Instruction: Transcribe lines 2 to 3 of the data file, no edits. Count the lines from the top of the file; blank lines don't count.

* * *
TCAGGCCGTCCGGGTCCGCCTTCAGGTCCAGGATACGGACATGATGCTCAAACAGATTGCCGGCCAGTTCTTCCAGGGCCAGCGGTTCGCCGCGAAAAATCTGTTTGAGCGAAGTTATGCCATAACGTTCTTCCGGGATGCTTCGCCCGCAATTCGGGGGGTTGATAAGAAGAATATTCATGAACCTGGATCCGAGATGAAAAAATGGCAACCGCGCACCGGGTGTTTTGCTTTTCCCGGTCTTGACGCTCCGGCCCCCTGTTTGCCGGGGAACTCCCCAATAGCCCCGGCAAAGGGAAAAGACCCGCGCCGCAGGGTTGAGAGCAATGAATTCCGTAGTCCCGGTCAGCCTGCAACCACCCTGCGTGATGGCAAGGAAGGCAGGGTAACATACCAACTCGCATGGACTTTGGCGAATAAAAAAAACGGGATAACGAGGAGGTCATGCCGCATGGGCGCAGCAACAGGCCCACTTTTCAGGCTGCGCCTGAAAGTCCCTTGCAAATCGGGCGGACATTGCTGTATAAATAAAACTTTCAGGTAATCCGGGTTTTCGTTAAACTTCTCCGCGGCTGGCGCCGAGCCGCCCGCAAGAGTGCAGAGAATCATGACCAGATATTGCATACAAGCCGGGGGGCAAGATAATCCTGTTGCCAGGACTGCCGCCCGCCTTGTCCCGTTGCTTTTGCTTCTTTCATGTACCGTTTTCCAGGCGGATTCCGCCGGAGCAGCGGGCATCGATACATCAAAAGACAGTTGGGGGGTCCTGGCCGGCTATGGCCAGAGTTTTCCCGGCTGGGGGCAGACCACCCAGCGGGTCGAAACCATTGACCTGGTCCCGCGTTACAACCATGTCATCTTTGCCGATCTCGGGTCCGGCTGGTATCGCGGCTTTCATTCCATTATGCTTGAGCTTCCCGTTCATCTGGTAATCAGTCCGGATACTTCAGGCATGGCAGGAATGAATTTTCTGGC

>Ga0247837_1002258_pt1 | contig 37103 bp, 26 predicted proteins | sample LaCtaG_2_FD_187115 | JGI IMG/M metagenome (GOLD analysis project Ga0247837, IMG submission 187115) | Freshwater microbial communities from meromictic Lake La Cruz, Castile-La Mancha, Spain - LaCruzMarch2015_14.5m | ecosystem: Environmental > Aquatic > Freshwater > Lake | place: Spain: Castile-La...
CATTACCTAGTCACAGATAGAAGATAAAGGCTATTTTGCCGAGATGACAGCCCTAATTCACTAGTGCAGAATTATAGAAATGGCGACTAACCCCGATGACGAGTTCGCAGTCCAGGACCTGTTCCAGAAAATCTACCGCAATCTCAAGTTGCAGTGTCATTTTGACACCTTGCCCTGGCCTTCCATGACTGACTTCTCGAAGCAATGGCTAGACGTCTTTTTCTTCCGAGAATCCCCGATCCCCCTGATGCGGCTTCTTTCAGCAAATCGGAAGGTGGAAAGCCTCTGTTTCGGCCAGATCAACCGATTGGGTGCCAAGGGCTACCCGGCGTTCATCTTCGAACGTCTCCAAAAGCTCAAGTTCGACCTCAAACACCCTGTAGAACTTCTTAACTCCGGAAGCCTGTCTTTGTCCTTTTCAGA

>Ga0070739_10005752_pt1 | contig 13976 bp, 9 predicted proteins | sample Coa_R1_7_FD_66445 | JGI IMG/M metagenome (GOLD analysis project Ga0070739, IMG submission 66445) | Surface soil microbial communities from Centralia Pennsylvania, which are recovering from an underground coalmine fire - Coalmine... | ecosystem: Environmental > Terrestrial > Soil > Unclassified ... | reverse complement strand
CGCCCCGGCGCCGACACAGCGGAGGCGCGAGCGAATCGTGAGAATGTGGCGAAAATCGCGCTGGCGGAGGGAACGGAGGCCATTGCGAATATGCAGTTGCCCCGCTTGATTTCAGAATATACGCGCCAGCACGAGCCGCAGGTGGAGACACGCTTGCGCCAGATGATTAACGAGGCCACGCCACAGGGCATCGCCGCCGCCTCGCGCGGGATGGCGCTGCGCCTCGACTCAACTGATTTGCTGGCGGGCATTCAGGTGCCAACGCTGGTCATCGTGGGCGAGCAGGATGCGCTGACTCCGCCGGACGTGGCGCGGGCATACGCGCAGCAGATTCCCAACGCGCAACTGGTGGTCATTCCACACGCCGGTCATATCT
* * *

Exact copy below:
>Ga0247837_1002258_pt1 | contig 37103 bp, 26 predicted proteins | sample LaCtaG_2_FD_187115 | JGI IMG/M metagenome (GOLD analysis project Ga0247837, IMG submission 187115) | Freshwater microbial communities from meromictic Lake La Cruz, Castile-La Mancha, Spain - LaCruzMarch2015_14.5m | ecosystem: Environmental > Aquatic > Freshwater > Lake | place: Spain: Castile-La...
CATTACCTAGTCACAGATAGAAGATAAAGGCTATTTTGCCGAGATGACAGCCCTAATTCACTAGTGCAGAATTATAGAAATGGCGACTAACCCCGATGACGAGTTCGCAGTCCAGGACCTGTTCCAGAAAATCTACCGCAATCTCAAGTTGCAGTGTCATTTTGACACCTTGCCCTGGCCTTCCATGACTGACTTCTCGAAGCAATGGCTAGACGTCTTTTTCTTCCGAGAATCCCCGATCCCCCTGATGCGGCTTCTTTCAGCAAATCGGAAGGTGGAAAGCCTCTGTTTCGGCCAGATCAACCGATTGGGTGCCAAGGGCTACCCGGCGTTCATCTTCGAACGTCTCCAAAAGCTCAAGTTCGACCTCAAACACCCTGTAGAACTTCTTAACTCCGGAAGCCTGTCTTTGTCCTTTTCAGA